The plague epidemic throughout Edinburgh, Scotland was due to the crowded and unsanitary living conditions. There was not a sewage system during the 1600 and 1700’s, so residents would place their waste into buckets, then every morning and night the waste would be dumped out their windows or tossed down the steep incline that would drain into Nor Loch. This was usually the job of the youngest child in the household.  This practice would attract the rats which carried the fleas that spread the deadly plague. To put this into perspective, for every resident in Edinburgh there were approximately three rats (1:3 ratio of people to rats) within the city. So, we could imagine how fast this plague was spreading! Unfortunately, there were also not many physicians able to treat all these people, except one man…the plague doctor! The plague doctor would wear a leather and waxed fabric suit head to toe (the historic PPE) and would visit patient homes to try to treat them.  Treatment included lancing the buboes to release the infection. Then the doctor would cauterize the area. Some people died of septicemia due to infection being introduced to the blood stream, others dies of shock due to the cauterization.  So the options for treatment were very limited.  And all of this chaos was happening within these steep, narrow closes that we visited today and really stresses the importance of good environmental health and sanitation practices.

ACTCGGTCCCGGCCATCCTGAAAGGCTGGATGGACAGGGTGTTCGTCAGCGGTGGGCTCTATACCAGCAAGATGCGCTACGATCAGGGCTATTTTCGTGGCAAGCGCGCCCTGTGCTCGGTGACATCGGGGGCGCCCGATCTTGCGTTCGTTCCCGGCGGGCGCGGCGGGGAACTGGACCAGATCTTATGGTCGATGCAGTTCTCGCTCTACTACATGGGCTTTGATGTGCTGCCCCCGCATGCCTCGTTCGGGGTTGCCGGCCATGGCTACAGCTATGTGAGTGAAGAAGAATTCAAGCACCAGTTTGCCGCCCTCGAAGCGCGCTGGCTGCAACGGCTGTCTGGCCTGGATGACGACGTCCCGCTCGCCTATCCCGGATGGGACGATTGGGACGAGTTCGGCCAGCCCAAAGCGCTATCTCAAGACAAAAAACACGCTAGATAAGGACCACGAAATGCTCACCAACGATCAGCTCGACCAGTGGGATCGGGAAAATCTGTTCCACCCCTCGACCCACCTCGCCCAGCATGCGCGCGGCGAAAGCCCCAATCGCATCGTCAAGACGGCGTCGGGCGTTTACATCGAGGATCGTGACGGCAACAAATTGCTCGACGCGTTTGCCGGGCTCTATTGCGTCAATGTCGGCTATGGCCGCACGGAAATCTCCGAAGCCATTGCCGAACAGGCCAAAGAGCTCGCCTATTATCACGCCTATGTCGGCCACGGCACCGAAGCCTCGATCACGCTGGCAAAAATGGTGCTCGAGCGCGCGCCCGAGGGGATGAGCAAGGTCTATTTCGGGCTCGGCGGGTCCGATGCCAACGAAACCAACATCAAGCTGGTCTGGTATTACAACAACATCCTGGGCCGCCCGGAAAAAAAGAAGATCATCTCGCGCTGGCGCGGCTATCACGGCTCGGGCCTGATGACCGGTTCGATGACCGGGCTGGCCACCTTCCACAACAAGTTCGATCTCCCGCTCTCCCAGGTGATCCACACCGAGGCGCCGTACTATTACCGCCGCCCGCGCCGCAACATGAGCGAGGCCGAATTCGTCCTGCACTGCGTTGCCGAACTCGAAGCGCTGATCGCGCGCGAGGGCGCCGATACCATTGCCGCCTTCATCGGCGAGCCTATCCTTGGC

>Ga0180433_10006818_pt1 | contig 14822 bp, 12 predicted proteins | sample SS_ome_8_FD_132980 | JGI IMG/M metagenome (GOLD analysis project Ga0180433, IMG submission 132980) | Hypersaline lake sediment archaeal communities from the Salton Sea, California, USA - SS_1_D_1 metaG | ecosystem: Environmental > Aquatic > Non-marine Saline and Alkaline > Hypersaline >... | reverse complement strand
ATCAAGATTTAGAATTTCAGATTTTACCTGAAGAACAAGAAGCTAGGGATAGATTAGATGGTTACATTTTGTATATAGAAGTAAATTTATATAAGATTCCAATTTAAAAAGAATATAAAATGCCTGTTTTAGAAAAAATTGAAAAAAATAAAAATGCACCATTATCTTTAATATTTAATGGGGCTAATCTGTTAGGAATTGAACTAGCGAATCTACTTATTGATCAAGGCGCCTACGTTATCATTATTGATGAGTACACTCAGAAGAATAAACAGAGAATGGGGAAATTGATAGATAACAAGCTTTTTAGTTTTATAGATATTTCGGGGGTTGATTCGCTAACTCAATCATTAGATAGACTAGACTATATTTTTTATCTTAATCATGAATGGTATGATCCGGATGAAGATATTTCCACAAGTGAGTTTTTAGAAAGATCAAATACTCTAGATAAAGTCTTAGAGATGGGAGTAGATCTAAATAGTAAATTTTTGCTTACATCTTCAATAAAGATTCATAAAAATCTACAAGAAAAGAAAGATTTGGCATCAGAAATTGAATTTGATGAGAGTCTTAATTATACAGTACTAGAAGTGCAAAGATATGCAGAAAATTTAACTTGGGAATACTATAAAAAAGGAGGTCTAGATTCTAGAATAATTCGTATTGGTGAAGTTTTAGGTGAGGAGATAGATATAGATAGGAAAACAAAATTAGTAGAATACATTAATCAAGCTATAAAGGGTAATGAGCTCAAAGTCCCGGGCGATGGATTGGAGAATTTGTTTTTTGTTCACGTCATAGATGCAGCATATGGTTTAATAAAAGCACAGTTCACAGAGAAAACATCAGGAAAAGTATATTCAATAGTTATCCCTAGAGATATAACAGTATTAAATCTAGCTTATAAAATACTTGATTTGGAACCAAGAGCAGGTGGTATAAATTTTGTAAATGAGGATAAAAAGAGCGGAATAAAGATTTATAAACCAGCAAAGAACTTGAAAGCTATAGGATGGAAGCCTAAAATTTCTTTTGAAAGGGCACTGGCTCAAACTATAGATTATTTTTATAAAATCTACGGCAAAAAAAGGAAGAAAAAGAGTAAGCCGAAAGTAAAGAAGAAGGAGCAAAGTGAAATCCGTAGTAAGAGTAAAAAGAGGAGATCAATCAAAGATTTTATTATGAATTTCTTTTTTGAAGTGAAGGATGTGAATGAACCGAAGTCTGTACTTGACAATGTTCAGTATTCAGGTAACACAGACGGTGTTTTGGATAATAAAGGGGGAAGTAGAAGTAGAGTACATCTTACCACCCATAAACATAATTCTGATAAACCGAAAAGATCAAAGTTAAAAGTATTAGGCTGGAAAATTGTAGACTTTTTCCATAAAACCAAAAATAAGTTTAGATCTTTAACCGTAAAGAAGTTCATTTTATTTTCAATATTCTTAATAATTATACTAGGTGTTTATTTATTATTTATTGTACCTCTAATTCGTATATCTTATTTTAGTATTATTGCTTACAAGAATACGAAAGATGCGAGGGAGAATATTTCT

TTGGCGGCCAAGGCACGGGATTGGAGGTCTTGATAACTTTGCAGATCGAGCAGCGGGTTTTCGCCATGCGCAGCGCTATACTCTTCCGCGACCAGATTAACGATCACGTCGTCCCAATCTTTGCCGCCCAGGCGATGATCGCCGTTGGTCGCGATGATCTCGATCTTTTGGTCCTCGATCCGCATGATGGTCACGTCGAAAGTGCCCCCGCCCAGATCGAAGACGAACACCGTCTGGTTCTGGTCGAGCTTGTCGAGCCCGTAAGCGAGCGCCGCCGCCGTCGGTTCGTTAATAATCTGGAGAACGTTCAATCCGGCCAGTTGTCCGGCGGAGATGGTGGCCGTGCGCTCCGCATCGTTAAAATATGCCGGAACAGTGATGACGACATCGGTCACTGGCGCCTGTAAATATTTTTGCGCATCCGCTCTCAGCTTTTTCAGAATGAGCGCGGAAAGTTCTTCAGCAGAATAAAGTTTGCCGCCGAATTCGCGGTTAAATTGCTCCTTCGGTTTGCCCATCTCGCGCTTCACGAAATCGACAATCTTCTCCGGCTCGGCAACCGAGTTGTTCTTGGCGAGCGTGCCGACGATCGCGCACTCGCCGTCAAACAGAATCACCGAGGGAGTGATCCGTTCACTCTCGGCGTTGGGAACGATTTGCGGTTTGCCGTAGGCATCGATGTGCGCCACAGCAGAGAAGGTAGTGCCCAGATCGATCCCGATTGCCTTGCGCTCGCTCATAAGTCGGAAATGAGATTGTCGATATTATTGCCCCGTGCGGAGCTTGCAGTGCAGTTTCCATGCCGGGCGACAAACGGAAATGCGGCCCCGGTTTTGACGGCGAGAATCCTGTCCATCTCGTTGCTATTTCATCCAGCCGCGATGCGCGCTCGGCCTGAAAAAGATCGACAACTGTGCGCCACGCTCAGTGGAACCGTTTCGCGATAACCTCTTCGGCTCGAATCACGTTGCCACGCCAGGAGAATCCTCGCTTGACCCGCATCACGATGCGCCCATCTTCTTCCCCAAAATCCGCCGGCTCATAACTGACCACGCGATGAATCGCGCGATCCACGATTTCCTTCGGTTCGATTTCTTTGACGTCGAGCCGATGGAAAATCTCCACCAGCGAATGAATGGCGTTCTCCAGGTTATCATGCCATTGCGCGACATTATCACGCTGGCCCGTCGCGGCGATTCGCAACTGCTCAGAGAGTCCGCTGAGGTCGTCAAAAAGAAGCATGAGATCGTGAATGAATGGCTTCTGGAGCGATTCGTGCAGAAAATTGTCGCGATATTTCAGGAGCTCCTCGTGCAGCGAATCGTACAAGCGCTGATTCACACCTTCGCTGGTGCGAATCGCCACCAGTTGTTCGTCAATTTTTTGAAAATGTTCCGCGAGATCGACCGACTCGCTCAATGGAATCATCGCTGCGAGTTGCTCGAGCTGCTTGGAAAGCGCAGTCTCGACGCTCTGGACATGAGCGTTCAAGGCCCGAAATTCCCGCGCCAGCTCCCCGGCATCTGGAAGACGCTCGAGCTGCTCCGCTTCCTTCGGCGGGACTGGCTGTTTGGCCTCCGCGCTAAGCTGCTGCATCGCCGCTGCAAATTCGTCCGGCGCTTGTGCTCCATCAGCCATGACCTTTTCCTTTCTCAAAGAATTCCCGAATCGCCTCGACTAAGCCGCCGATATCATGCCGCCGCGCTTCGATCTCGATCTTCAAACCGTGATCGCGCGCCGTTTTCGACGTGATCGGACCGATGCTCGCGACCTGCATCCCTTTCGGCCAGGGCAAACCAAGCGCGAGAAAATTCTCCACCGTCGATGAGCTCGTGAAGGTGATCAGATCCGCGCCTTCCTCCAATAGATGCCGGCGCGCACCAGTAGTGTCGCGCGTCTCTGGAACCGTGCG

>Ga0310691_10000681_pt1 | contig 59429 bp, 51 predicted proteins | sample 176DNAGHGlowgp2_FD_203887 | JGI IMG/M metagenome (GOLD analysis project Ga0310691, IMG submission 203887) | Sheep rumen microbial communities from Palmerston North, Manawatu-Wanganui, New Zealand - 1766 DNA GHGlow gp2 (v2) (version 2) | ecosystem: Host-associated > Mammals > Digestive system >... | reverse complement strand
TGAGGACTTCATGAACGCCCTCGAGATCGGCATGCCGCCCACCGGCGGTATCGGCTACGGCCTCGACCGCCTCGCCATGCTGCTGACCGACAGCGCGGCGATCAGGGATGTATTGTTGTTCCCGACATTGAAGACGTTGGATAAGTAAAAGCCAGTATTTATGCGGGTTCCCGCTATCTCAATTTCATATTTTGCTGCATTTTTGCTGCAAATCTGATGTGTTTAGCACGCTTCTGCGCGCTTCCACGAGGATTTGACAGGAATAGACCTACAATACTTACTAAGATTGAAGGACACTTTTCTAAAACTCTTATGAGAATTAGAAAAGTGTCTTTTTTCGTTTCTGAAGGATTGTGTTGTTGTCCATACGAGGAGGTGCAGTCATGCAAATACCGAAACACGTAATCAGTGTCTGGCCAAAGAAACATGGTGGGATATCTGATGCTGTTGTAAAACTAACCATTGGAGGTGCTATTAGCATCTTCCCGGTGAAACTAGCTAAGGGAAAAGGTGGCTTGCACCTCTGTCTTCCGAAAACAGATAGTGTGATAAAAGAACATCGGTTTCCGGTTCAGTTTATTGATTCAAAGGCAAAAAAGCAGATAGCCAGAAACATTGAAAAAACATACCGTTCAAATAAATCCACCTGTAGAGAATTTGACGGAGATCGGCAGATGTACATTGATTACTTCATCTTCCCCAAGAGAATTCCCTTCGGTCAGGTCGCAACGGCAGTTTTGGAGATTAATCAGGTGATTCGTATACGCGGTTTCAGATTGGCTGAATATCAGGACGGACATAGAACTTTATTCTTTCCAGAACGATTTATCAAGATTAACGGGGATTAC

After this we went on a walking tour of Old City Edinburgh and the Royal Mile, where we briefly discussed the theft of the Stone of Destiny in 1296. The Royal Mile is a stretch of streets running from Edinburgh Castle to the Palace of Holyroodhouse. It is called the Royal Mile because it is a 1.12 mile stretch between the two royal sites. On this tour we saw a few of the local closes as well as St. Giles Cathedral. St Giles is known as the Mother Church of Presbyterianism. We were able to view the Edinburgh High Court, where extremely important governmental decisions are made. We finished this tour by rounding the outside of the National Museum of Scotland where we finished our discussion on the Stone of Destiny. It turns out that the stone was returned to Scotland in the 1990s by some college students. Soon after its discovery, the Scottish government sent the stone back to England before its final return in the 2000s. This stone was used in the coronation of King Charles III in 2023.

We are so excited about the activities that we will be engaging in for the rest of the trip! Follow along for more from UAB School of Public Health!